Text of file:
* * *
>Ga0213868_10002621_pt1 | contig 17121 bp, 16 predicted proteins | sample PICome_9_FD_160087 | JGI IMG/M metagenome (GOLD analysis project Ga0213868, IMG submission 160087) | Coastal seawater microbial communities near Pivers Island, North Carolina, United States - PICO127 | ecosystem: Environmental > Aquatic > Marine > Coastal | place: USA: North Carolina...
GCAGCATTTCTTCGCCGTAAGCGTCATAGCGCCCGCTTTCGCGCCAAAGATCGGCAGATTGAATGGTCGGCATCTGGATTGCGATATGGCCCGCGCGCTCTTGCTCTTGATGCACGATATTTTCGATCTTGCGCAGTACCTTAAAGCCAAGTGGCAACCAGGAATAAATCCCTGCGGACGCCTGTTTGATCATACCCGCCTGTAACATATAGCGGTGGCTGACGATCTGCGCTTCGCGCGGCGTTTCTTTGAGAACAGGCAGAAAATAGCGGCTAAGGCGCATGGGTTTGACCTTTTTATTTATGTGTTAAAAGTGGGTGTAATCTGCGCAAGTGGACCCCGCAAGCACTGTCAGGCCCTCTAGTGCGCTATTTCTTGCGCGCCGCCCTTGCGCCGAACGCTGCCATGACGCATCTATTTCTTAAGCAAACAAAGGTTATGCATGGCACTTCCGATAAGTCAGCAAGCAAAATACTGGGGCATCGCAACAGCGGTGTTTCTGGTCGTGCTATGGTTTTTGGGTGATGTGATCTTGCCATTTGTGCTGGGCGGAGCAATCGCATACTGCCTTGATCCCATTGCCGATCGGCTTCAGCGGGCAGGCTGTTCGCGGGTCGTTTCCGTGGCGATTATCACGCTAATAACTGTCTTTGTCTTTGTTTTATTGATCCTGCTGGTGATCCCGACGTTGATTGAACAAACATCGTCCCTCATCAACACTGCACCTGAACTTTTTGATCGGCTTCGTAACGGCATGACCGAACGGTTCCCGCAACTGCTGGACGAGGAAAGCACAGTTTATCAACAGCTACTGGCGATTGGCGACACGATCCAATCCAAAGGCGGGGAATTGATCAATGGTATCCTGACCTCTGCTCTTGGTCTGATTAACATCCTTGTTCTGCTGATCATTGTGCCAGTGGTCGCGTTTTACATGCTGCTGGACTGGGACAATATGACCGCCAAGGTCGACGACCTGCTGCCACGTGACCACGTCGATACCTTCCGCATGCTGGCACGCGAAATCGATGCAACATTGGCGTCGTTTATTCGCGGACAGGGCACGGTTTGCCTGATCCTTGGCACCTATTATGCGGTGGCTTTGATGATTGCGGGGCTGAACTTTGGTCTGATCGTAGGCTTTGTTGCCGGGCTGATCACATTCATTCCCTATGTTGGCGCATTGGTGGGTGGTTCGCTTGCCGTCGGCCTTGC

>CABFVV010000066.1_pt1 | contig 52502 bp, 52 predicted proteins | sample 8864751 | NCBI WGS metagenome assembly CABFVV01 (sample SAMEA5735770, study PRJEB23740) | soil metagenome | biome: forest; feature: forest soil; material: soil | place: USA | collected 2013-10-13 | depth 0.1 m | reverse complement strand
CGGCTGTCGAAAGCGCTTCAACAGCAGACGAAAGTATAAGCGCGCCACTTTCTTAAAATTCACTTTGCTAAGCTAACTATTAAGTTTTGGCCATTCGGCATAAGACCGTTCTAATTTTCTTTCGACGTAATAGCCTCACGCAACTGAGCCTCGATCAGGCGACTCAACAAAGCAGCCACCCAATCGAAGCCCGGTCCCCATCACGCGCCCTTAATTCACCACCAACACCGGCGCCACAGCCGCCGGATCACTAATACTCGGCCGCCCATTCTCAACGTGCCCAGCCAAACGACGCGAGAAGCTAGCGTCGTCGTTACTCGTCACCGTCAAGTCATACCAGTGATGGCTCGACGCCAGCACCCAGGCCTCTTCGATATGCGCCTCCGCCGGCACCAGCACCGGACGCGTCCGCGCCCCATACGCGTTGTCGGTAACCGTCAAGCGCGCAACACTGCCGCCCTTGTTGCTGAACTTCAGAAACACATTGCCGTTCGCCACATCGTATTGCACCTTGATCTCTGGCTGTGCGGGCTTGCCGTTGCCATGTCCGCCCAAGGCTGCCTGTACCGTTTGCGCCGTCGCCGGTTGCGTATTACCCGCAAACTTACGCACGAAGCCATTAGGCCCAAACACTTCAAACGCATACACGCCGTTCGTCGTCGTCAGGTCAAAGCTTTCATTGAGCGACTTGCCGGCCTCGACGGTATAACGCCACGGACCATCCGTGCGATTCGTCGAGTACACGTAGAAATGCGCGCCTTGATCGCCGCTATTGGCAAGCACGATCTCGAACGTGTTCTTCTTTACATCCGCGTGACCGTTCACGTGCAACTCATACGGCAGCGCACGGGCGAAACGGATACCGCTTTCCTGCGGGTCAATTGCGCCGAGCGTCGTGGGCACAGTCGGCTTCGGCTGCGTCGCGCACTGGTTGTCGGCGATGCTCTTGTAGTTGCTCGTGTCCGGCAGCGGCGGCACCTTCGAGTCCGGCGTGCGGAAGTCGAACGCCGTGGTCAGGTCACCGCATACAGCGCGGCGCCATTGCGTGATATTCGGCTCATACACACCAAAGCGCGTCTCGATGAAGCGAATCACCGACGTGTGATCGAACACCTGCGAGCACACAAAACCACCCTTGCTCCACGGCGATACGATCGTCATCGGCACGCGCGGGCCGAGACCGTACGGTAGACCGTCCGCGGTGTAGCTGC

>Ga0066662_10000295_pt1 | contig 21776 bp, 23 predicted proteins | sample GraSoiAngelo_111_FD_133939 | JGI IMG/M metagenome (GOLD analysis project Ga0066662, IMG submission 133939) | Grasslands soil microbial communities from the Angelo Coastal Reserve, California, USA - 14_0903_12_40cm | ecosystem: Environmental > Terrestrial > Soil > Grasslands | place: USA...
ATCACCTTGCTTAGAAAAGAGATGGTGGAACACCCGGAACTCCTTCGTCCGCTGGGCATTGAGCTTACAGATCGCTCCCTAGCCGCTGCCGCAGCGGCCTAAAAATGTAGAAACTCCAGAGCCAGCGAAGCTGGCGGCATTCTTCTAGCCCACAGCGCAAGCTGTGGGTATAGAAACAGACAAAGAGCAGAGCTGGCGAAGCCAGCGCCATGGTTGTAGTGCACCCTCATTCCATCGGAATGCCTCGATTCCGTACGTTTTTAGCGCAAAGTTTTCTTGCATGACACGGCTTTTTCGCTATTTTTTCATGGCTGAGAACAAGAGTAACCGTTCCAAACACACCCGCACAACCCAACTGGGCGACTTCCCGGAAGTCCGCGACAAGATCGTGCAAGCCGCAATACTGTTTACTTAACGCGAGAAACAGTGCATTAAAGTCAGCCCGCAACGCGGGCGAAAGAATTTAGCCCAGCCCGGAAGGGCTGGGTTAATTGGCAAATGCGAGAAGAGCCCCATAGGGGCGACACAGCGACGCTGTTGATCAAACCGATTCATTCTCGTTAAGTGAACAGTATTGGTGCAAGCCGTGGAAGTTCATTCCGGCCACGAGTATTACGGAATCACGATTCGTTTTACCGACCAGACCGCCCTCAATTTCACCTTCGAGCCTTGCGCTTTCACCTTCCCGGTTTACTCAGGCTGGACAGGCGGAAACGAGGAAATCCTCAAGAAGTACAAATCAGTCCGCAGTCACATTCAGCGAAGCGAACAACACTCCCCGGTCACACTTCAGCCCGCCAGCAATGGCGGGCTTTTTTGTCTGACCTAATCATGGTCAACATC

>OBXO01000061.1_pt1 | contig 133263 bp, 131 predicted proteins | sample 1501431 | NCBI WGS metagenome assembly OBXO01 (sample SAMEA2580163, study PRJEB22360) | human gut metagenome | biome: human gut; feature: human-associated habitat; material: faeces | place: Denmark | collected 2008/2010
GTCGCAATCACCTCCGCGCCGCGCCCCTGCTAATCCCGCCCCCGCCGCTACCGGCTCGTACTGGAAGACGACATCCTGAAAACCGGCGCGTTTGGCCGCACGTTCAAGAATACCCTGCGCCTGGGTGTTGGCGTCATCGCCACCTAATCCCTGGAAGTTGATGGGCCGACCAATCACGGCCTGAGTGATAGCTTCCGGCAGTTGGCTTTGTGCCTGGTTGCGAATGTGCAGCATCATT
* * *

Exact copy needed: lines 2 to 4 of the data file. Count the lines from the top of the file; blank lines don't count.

GCAGCATTTCTTCGCCGTAAGCGTCATAGCGCCCGCTTTCGCGCCAAAGATCGGCAGATTGAATGGTCGGCATCTGGATTGCGATATGGCCCGCGCGCTCTTGCTCTTGATGCACGATATTTTCGATCTTGCGCAGTACCTTAAAGCCAAGTGGCAACCAGGAATAAATCCCTGCGGACGCCTGTTTGATCATACCCGCCTGTAACATATAGCGGTGGCTGACGATCTGCGCTTCGCGCGGCGTTTCTTTGAGAACAGGCAGAAAATAGCGGCTAAGGCGCATGGGTTTGACCTTTTTATTTATGTGTTAAAAGTGGGTGTAATCTGCGCAAGTGGACCCCGCAAGCACTGTCAGGCCCTCTAGTGCGCTATTTCTTGCGCGCCGCCCTTGCGCCGAACGCTGCCATGACGCATCTATTTCTTAAGCAAACAAAGGTTATGCATGGCACTTCCGATAAGTCAGCAAGCAAAATACTGGGGCATCGCAACAGCGGTGTTTCTGGTCGTGCTATGGTTTTTGGGTGATGTGATCTTGCCATTTGTGCTGGGCGGAGCAATCGCATACTGCCTTGATCCCATTGCCGATCGGCTTCAGCGGGCAGGCTGTTCGCGGGTCGTTTCCGTGGCGATTATCACGCTAATAACTGTCTTTGTCTTTGTTTTATTGATCCTGCTGGTGATCCCGACGTTGATTGAACAAACATCGTCCCTCATCAACACTGCACCTGAACTTTTTGATCGGCTTCGTAACGGCATGACCGAACGGTTCCCGCAACTGCTGGACGAGGAAAGCACAGTTTATCAACAGCTACTGGCGATTGGCGACACGATCCAATCCAAAGGCGGGGAATTGATCAATGGTATCCTGACCTCTGCTCTTGGTCTGATTAACATCCTTGTTCTGCTGATCATTGTGCCAGTGGTCGCGTTTTACATGCTGCTGGACTGGGACAATATGACCGCCAAGGTCGACGACCTGCTGCCACGTGACCACGTCGATACCTTCCGCATGCTGGCACGCGAAATCGATGCAACATTGGCGTCGTTTATTCGCGGACAGGGCACGGTTTGCCTGATCCTTGGCACCTATTATGCGGTGGCTTTGATGATTGCGGGGCTGAACTTTGGTCTGATCGTAGGCTTTGTTGCCGGGCTGATCACATTCATTCCCTATGTTGGCGCATTGGTGGGTGGTTCGCTTGCCGTCGGCCTTGC

>CABFVV010000066.1_pt1 | contig 52502 bp, 52 predicted proteins | sample 8864751 | NCBI WGS metagenome assembly CABFVV01 (sample SAMEA5735770, study PRJEB23740) | soil metagenome | biome: forest; feature: forest soil; material: soil | place: USA | collected 2013-10-13 | depth 0.1 m | reverse complement strand
CGGCTGTCGAAAGCGCTTCAACAGCAGACGAAAGTATAAGCGCGCCACTTTCTTAAAATTCACTTTGCTAAGCTAACTATTAAGTTTTGGCCATTCGGCATAAGACCGTTCTAATTTTCTTTCGACGTAATAGCCTCACGCAACTGAGCCTCGATCAGGCGACTCAACAAAGCAGCCACCCAATCGAAGCCCGGTCCCCATCACGCGCCCTTAATTCACCACCAACACCGGCGCCACAGCCGCCGGATCACTAATACTCGGCCGCCCATTCTCAACGTGCCCAGCCAAACGACGCGAGAAGCTAGCGTCGTCGTTACTCGTCACCGTCAAGTCATACCAGTGATGGCTCGACGCCAGCACCCAGGCCTCTTCGATATGCGCCTCCGCCGGCACCAGCACCGGACGCGTCCGCGCCCCATACGCGTTGTCGGTAACCGTCAAGCGCGCAACACTGCCGCCCTTGTTGCTGAACTTCAGAAACACATTGCCGTTCGCCACATCGTATTGCACCTTGATCTCTGGCTGTGCGGGCTTGCCGTTGCCATGTCCGCCCAAGGCTGCCTGTACCGTTTGCGCCGTCGCCGGTTGCGTATTACCCGCAAACTTACGCACGAAGCCATTAGGCCCAAACACTTCAAACGCATACACGCCGTTCGTCGTCGTCAGGTCAAAGCTTTCATTGAGCGACTTGCCGGCCTCGACGGTATAACGCCACGGACCATCCGTGCGATTCGTCGAGTACACGTAGAAATGCGCGCCTTGATCGCCGCTATTGGCAAGCACGATCTCGAACGTGTTCTTCTTTACATCCGCGTGACCGTTCACGTGCAACTCATACGGCAGCGCACGGGCGAAACGGATACCGCTTTCCTGCGGGTCAATTGCGCCGAGCGTCGTGGGCACAGTCGGCTTCGGCTGCGTCGCGCACTGGTTGTCGGCGATGCTCTTGTAGTTGCTCGTGTCCGGCAGCGGCGGCACCTTCGAGTCCGGCGTGCGGAAGTCGAACGCCGTGGTCAGGTCACCGCATACAGCGCGGCGCCATTGCGTGATATTCGGCTCATACACACCAAAGCGCGTCTCGATGAAGCGAATCACCGACGTGTGATCGAACACCTGCGAGCACACAAAACCACCCTTGCTCCACGGCGATACGATCGTCATCGGCACGCGCGGGCCGAGACCGTACGGTAGACCGTCCGCGGTGTAGCTGC